US20110224990A1 (en) * 2007-08-22 2011-09-15 Satoshi Hosokawa Speaker Speed Conversion System, Method for Same, and Speed Conversion Device

Also Published As

Publication number Publication date Type
EP0726560B1 (en) 2001-06-20 grant
JPH08251030A (en) 1996-09-27 application
DE69521405T2 (en) 2002-05-02 grant
EP0726560A3 (en) 1998-01-07 application
DE69521405D1 (en) 2001-07-26 grant
EP0726560A2 (en) 1996-08-14 application

Similar Documents

Publication Publication Date Title
US6151576A (en) Mixing digitized speech and text using reliability indices
US6370504B1 (en) Speech recognition on MPEG/Audio encoded files
US5327520A (en) Method of use of voice message coder/decoder
US5797119A (en) Comb filter speech coding with preselected excitation code vectors
US5630012A (en) Speech efficient coding method
US5717823A (en) Speech-rate modification for linear-prediction based analysis-by-synthesis speech coders
US4852179A (en) Variable frame rate, fixed bit rate vocoding method
US5867814A (en) Speech coder that utilizes correlation maximization to achieve fast excitation coding, and associated coding method
US6879955B2 (en) Signal modification based on continuous time warping for low bit rate CELP coding
US6336090B1 (en) Automatic speech/speaker recognition over digital wireless channels
US4802221A (en) Digital system and method for compressing speech signals for storage and transmission
US7502733B2 (en) Method and arrangement in a communication system
US7496505B2 (en) Variable rate speech coding
US4918734A (en) Speech coding system using variable threshold values for noise reduction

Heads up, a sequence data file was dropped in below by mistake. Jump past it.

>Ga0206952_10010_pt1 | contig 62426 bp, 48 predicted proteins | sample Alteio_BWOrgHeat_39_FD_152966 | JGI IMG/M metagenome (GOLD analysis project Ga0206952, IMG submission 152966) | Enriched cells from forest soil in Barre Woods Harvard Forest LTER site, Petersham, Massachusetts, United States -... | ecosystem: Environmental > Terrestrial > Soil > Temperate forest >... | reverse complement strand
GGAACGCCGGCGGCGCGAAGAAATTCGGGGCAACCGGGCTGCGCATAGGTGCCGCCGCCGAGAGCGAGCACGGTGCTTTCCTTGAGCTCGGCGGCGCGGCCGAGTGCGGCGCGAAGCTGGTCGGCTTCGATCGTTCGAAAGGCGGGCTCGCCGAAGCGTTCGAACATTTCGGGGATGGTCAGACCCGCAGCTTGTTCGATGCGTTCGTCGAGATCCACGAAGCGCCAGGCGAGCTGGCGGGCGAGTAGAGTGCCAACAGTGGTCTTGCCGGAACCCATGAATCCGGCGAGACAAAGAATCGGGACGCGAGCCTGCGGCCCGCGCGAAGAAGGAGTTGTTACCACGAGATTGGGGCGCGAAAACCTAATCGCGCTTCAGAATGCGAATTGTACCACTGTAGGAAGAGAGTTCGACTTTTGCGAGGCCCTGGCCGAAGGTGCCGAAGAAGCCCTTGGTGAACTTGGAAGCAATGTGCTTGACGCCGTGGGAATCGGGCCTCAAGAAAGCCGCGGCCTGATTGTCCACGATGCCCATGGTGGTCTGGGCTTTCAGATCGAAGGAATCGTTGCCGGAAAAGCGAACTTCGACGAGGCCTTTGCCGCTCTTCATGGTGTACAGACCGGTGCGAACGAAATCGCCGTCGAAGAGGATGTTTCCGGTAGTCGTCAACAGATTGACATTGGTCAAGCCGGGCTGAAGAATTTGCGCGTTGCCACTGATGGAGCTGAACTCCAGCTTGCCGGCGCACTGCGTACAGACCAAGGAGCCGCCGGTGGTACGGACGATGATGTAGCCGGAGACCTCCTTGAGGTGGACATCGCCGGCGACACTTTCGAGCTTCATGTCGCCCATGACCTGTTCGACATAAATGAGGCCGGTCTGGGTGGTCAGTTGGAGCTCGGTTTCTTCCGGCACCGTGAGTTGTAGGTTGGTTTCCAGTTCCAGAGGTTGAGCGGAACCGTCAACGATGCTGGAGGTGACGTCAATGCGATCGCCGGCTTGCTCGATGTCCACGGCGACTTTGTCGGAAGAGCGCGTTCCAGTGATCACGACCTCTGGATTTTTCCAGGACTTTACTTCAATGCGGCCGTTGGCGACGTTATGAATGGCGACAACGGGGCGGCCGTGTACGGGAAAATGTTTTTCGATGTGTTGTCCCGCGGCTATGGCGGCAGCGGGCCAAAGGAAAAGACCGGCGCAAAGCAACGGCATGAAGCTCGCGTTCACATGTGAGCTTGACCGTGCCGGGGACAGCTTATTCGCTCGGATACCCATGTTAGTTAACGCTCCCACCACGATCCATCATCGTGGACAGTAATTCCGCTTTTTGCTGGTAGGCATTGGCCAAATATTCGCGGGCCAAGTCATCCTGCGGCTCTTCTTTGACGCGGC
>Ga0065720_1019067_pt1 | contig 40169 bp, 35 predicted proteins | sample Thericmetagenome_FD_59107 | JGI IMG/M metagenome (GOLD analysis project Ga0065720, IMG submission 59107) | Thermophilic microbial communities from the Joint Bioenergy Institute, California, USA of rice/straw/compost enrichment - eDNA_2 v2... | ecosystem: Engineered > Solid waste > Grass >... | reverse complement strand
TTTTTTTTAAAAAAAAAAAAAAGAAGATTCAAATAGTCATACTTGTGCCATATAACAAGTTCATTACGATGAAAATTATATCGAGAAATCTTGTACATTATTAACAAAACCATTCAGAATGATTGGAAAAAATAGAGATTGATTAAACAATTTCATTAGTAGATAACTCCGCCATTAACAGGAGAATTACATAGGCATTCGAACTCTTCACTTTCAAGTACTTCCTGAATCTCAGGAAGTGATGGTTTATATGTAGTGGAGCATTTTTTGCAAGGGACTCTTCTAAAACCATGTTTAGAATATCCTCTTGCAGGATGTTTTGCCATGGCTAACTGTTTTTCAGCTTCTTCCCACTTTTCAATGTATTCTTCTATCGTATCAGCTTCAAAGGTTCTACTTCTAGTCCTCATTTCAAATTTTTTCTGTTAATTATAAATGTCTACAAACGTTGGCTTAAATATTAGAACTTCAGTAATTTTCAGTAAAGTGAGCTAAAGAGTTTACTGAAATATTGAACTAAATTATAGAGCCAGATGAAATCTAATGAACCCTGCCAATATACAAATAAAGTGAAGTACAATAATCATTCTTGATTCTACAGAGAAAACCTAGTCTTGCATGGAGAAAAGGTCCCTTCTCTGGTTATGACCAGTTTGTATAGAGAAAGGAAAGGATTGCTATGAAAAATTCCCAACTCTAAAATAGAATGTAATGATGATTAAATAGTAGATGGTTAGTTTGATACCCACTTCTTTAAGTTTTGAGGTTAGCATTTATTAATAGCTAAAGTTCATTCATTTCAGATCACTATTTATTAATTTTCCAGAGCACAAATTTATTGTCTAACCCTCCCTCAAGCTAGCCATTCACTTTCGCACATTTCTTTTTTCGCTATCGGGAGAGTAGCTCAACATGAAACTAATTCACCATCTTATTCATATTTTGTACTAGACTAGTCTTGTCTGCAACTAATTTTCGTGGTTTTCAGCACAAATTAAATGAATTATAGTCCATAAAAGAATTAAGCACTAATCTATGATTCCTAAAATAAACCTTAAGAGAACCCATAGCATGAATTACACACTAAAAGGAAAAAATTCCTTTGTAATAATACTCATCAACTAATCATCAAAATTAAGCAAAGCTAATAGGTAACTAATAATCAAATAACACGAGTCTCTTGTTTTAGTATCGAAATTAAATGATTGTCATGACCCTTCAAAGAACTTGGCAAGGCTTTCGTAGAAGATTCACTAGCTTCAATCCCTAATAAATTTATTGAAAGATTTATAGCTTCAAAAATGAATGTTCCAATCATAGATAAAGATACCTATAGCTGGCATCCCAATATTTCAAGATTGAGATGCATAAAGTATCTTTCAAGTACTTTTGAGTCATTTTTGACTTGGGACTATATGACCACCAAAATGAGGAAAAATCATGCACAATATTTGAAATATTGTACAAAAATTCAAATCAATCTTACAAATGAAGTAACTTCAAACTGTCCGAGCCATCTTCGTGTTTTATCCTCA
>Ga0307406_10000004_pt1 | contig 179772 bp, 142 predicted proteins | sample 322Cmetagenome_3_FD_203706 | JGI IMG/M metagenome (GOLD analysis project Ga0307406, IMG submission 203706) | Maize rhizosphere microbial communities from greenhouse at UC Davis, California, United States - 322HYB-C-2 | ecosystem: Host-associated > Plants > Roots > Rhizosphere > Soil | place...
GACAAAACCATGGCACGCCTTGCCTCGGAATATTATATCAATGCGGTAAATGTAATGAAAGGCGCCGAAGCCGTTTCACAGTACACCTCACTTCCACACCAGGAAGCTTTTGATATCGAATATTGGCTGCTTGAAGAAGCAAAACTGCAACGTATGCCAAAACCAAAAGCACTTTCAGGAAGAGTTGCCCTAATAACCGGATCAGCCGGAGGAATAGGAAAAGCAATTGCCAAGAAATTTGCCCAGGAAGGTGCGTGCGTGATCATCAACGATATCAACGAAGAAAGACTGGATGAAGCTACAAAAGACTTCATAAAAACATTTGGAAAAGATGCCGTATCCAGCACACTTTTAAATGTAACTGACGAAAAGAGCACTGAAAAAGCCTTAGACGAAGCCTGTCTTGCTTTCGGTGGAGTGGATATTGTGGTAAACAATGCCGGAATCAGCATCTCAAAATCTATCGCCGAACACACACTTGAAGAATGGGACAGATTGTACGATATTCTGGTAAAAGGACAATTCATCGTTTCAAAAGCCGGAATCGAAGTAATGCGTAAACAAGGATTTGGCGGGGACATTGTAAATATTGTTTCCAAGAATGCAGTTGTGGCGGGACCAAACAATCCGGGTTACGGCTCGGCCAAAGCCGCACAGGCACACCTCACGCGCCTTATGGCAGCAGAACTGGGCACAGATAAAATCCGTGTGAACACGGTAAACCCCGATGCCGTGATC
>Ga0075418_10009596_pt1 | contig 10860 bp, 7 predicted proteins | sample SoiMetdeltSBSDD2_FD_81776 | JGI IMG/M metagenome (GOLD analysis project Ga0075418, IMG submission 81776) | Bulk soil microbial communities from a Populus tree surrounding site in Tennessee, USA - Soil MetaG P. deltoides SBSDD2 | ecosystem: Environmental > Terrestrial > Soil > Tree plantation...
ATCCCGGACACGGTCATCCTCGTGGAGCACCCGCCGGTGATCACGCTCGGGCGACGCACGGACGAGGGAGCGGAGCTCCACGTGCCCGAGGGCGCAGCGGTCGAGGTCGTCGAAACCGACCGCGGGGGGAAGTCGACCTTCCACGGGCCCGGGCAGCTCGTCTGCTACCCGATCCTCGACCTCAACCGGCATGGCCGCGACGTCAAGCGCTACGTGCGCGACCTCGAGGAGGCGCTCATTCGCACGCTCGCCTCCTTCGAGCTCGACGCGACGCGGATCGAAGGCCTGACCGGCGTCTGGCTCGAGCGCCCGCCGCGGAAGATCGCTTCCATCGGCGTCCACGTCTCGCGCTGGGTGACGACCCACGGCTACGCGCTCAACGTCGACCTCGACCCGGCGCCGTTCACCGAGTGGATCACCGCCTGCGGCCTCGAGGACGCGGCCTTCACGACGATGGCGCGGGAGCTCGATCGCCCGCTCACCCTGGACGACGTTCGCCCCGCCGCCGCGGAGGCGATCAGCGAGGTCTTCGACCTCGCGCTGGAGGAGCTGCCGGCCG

US5878387A (en) Coding apparatus having adaptive coding at different bit rates and pitch emphasis
US7337108B2 (en) System and method for providing high-quality stretching and compression of a digital audio signal
US5862518A (en) Speech decoder for decoding a speech signal using a bad frame masking unit for voiced frame and a bad frame masking unit for unvoiced frame
US6484137B1 (en) Audio reproducing apparatus
US5251261A (en) Device for the digital recording and reproduction of speech signals
US20070276657A1 (en) Method for the time scaling of an audio signal
US5699477A (en) Mixed excitation linear prediction with fractional pitch
US5305421A (en) Low bit rate speech coding system and compression
US5717827A (en) Text-to-speech system using vector quantization based speech enconding/decoding
US6427135B1 (en) Method for encoding speech wherein pitch periods are changed based upon input speech signal
US6952668B1 (en) Method and apparatus for performing packet loss or frame erasure concealment

Legal Events

Date Code Title Description
AS Assignment

Owner name: ROCKWELL INTERNATIONAL CORPORATION, CALIFORNIA